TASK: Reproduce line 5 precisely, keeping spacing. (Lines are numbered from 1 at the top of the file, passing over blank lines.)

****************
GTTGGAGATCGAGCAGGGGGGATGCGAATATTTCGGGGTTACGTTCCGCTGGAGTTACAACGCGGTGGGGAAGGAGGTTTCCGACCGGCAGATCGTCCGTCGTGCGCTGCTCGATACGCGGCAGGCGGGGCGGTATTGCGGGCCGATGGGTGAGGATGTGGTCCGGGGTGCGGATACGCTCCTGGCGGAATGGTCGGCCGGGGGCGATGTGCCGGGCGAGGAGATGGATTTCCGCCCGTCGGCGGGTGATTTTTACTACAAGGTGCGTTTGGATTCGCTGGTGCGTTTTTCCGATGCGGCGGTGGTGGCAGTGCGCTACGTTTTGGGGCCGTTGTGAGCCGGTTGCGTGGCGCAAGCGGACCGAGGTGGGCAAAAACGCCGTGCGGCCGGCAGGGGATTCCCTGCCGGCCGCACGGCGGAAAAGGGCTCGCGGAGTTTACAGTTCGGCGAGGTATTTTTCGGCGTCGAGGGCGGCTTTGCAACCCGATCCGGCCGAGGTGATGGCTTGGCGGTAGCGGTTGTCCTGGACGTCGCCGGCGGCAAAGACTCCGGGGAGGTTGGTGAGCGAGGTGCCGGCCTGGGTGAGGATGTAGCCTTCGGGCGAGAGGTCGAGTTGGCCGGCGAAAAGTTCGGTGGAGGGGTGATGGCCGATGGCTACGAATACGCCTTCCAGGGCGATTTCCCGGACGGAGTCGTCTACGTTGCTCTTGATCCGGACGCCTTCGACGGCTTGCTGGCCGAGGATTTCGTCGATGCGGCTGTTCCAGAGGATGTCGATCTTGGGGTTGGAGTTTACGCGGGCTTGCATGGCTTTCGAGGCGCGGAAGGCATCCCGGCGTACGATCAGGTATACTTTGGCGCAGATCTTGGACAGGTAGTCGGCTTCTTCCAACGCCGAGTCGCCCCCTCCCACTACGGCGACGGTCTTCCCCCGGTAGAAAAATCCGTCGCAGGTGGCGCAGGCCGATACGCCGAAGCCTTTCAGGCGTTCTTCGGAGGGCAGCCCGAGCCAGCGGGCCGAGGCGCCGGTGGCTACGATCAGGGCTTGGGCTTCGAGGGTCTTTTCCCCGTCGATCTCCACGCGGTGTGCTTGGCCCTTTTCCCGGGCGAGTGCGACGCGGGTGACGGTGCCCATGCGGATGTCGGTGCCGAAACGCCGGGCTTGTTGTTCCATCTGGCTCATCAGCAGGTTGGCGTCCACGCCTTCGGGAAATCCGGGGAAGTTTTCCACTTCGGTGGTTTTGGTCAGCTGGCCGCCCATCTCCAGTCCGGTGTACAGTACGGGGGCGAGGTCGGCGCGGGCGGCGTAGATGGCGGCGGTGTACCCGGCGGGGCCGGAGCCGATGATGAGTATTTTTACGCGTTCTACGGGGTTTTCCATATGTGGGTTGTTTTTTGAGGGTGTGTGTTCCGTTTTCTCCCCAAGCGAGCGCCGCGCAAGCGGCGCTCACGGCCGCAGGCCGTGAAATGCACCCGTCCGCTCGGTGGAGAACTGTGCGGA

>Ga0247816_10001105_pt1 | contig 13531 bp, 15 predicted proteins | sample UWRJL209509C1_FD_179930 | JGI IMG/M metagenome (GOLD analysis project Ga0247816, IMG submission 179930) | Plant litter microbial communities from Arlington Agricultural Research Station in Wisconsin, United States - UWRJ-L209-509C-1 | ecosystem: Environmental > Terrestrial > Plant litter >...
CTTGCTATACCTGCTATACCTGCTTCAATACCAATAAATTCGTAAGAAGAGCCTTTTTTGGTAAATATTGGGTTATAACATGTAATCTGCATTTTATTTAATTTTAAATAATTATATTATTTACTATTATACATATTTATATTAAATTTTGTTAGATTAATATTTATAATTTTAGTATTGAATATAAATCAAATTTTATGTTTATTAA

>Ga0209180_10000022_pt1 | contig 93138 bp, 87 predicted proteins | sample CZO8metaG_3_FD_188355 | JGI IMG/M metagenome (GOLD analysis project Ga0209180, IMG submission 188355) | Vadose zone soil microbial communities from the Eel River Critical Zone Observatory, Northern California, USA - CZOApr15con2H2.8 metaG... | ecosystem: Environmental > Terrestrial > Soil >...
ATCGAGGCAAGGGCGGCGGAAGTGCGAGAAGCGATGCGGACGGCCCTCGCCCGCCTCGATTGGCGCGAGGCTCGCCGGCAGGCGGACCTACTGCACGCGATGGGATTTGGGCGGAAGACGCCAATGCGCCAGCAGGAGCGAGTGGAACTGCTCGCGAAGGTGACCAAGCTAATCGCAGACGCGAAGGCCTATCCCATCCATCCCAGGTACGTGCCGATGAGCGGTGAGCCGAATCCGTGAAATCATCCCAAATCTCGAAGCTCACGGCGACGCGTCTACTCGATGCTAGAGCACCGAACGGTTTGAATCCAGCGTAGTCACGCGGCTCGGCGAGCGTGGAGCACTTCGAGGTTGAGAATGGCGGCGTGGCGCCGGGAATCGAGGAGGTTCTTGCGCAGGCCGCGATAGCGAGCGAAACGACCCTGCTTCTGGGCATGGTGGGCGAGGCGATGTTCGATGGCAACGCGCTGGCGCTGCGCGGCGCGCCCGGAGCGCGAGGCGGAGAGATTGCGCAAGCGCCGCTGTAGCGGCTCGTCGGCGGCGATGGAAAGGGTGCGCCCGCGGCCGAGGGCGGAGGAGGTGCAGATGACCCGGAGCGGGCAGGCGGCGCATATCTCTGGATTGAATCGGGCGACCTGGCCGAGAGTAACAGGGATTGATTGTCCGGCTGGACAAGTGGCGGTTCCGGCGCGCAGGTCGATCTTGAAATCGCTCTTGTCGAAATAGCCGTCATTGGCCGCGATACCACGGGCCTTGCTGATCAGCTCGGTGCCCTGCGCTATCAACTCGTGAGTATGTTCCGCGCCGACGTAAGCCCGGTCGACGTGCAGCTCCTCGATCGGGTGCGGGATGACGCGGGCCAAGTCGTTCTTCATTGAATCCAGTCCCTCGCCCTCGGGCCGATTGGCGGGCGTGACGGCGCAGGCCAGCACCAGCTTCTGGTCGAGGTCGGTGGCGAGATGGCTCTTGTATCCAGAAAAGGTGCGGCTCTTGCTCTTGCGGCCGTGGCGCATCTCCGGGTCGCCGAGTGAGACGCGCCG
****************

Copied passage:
ATCGAGGCAAGGGCGGCGGAAGTGCGAGAAGCGATGCGGACGGCCCTCGCCCGCCTCGATTGGCGCGAGGCTCGCCGGCAGGCGGACCTACTGCACGCGATGGGATTTGGGCGGAAGACGCCAATGCGCCAGCAGGAGCGAGTGGAACTGCTCGCGAAGGTGACCAAGCTAATCGCAGACGCGAAGGCCTATCCCATCCATCCCAGGTACGTGCCGATGAGCGGTGAGCCGAATCCGTGAAATCATCCCAAATCTCGAAGCTCACGGCGACGCGTCTACTCGATGCTAGAGCACCGAACGGTTTGAATCCAGCGTAGTCACGCGGCTCGGCGAGCGTGGAGCACTTCGAGGTTGAGAATGGCGGCGTGGCGCCGGGAATCGAGGAGGTTCTTGCGCAGGCCGCGATAGCGAGCGAAACGACCCTGCTTCTGGGCATGGTGGGCGAGGCGATGTTCGATGGCAACGCGCTGGCGCTGCGCGGCGCGCCCGGAGCGCGAGGCGGAGAGATTGCGCAAGCGCCGCTGTAGCGGCTCGTCGGCGGCGATGGAAAGGGTGCGCCCGCGGCCGAGGGCGGAGGAGGTGCAGATGACCCGGAGCGGGCAGGCGGCGCATATCTCTGGATTGAATCGGGCGACCTGGCCGAGAGTAACAGGGATTGATTGTCCGGCTGGACAAGTGGCGGTTCCGGCGCGCAGGTCGATCTTGAAATCGCTCTTGTCGAAATAGCCGTCATTGGCCGCGATACCACGGGCCTTGCTGATCAGCTCGGTGCCCTGCGCTATCAACTCGTGAGTATGTTCCGCGCCGACGTAAGCCCGGTCGACGTGCAGCTCCTCGATCGGGTGCGGGATGACGCGGGCCAAGTCGTTCTTCATTGAATCCAGTCCCTCGCCCTCGGGCCGATTGGCGGGCGTGACGGCGCAGGCCAGCACCAGCTTCTGGTCGAGGTCGGTGGCGAGATGGCTCTTGTATCCAGAAAAGGTGCGGCTCTTGCTCTTGCGGCCGTGGCGCATCTCCGGGTCGCCGAGTGAGACGCGCCG